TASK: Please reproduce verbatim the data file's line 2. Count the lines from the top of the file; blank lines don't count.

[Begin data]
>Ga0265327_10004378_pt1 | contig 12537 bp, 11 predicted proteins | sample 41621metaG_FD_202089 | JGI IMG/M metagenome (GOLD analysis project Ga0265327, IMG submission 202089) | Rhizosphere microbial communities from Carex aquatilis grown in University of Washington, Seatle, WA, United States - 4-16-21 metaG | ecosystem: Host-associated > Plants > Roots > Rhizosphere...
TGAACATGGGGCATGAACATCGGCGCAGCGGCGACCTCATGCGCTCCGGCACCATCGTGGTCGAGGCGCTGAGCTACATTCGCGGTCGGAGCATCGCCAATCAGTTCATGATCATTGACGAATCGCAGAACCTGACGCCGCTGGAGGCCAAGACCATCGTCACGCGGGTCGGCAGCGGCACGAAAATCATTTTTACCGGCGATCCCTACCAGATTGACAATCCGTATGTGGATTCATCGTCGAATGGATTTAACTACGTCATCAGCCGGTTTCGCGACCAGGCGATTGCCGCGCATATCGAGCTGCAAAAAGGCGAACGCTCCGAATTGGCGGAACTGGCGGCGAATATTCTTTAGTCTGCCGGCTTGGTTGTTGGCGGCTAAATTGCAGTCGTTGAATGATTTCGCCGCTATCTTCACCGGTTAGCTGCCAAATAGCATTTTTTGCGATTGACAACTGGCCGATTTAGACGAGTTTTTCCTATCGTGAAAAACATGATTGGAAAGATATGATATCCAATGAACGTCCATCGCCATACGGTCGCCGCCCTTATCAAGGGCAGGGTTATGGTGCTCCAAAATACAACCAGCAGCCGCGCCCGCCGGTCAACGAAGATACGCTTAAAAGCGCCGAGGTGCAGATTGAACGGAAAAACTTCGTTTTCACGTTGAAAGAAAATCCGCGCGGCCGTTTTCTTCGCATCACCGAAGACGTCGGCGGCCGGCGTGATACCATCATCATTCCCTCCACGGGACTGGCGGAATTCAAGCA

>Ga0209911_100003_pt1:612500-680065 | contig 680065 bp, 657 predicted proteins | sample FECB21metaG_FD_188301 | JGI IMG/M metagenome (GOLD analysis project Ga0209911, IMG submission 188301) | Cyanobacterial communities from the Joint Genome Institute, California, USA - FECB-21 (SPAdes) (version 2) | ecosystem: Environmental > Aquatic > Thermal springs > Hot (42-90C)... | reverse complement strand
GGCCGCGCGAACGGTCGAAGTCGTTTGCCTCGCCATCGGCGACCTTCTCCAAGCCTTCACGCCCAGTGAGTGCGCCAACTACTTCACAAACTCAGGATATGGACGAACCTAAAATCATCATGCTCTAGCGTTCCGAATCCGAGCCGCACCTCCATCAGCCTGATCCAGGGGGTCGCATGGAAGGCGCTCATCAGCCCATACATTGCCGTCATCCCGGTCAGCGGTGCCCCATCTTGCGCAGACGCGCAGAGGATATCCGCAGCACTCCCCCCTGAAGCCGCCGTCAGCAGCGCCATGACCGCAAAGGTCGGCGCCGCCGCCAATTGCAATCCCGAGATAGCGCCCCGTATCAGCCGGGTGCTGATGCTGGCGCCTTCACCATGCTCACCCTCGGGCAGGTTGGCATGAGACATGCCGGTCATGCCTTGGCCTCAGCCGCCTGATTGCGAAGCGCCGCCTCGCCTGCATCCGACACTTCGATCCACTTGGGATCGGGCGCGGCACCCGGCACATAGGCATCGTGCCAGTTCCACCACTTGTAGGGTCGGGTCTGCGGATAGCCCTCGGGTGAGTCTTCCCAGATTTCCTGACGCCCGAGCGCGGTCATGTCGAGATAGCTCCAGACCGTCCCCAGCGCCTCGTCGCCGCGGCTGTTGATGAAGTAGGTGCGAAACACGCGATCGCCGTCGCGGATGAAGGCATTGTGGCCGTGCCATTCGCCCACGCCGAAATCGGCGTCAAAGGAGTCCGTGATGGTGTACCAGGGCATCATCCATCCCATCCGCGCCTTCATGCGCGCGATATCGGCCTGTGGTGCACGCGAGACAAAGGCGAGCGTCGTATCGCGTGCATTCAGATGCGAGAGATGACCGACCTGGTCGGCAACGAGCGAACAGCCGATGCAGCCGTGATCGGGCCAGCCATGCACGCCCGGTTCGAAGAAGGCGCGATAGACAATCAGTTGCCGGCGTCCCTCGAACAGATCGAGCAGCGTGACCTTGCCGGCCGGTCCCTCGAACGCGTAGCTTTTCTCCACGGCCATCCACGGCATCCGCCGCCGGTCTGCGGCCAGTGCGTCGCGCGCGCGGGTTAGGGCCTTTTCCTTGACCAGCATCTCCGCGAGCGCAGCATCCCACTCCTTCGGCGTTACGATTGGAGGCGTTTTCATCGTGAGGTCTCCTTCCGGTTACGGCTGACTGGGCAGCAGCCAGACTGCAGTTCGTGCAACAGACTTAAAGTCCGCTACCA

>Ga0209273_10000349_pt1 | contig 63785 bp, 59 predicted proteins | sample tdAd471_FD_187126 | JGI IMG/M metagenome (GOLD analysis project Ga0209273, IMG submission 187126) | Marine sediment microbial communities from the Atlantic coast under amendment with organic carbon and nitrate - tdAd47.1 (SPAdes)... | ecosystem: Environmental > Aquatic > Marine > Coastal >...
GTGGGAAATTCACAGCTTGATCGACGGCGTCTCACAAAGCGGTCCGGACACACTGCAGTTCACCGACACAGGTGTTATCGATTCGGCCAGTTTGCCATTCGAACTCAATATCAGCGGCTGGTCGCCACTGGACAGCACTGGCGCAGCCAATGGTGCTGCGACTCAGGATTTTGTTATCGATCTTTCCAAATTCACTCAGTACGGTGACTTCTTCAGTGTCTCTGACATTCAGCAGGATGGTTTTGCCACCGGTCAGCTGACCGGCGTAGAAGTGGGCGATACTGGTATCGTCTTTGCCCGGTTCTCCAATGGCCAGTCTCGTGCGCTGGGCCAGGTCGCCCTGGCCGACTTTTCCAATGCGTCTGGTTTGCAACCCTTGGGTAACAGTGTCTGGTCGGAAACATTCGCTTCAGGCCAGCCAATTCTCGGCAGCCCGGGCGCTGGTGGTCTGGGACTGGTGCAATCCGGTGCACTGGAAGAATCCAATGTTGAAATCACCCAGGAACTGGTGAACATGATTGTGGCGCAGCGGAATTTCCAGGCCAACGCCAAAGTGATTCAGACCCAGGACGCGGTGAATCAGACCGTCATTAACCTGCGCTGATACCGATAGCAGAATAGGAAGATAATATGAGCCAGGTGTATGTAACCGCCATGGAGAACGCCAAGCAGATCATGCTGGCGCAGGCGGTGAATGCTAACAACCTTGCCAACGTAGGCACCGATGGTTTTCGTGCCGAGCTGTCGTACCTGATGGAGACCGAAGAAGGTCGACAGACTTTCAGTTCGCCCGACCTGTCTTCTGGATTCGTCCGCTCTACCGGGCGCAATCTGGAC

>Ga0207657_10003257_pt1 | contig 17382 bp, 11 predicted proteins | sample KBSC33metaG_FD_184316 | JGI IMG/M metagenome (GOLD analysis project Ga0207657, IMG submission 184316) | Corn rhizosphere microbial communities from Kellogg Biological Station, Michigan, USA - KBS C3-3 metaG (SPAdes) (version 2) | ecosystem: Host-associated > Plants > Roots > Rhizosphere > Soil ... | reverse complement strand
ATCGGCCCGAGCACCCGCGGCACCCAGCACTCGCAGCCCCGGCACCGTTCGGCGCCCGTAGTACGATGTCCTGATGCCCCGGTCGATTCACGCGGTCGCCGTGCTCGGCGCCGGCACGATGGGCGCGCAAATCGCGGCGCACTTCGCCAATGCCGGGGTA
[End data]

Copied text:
TGAACATGGGGCATGAACATCGGCGCAGCGGCGACCTCATGCGCTCCGGCACCATCGTGGTCGAGGCGCTGAGCTACATTCGCGGTCGGAGCATCGCCAATCAGTTCATGATCATTGACGAATCGCAGAACCTGACGCCGCTGGAGGCCAAGACCATCGTCACGCGGGTCGGCAGCGGCACGAAAATCATTTTTACCGGCGATCCCTACCAGATTGACAATCCGTATGTGGATTCATCGTCGAATGGATTTAACTACGTCATCAGCCGGTTTCGCGACCAGGCGATTGCCGCGCATATCGAGCTGCAAAAAGGCGAACGCTCCGAATTGGCGGAACTGGCGGCGAATATTCTTTAGTCTGCCGGCTTGGTTGTTGGCGGCTAAATTGCAGTCGTTGAATGATTTCGCCGCTATCTTCACCGGTTAGCTGCCAAATAGCATTTTTTGCGATTGACAACTGGCCGATTTAGACGAGTTTTTCCTATCGTGAAAAACATGATTGGAAAGATATGATATCCAATGAACGTCCATCGCCATACGGTCGCCGCCCTTATCAAGGGCAGGGTTATGGTGCTCCAAAATACAACCAGCAGCCGCGCCCGCCGGTCAACGAAGATACGCTTAAAAGCGCCGAGGTGCAGATTGAACGGAAAAACTTCGTTTTCACGTTGAAAGAAAATCCGCGCGGCCGTTTTCTTCGCATCACCGAAGACGTCGGCGGCCGGCGTGATACCATCATCATTCCCTCCACGGGACTGGCGGAATTCAAGCA